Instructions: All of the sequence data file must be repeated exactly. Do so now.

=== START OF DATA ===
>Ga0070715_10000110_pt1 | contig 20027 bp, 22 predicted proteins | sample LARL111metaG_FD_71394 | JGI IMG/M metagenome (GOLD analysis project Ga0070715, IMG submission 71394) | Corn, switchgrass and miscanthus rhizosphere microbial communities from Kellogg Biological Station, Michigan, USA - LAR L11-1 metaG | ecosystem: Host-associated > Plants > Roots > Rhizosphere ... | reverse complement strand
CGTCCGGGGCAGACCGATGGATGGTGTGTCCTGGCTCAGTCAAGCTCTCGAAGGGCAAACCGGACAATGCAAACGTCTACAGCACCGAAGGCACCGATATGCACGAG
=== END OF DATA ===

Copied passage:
>Ga0070715_10000110_pt1 | contig 20027 bp, 22 predicted proteins | sample LARL111metaG_FD_71394 | JGI IMG/M metagenome (GOLD analysis project Ga0070715, IMG submission 71394) | Corn, switchgrass and miscanthus rhizosphere microbial communities from Kellogg Biological Station, Michigan, USA - LAR L11-1 metaG | ecosystem: Host-associated > Plants > Roots > Rhizosphere ... | reverse complement strand
CGTCCGGGGCAGACCGATGGATGGTGTGTCCTGGCTCAGTCAAGCTCTCGAAGGGCAAACCGGACAATGCAAACGTCTACAGCACCGAAGGCACCGATATGCACGAG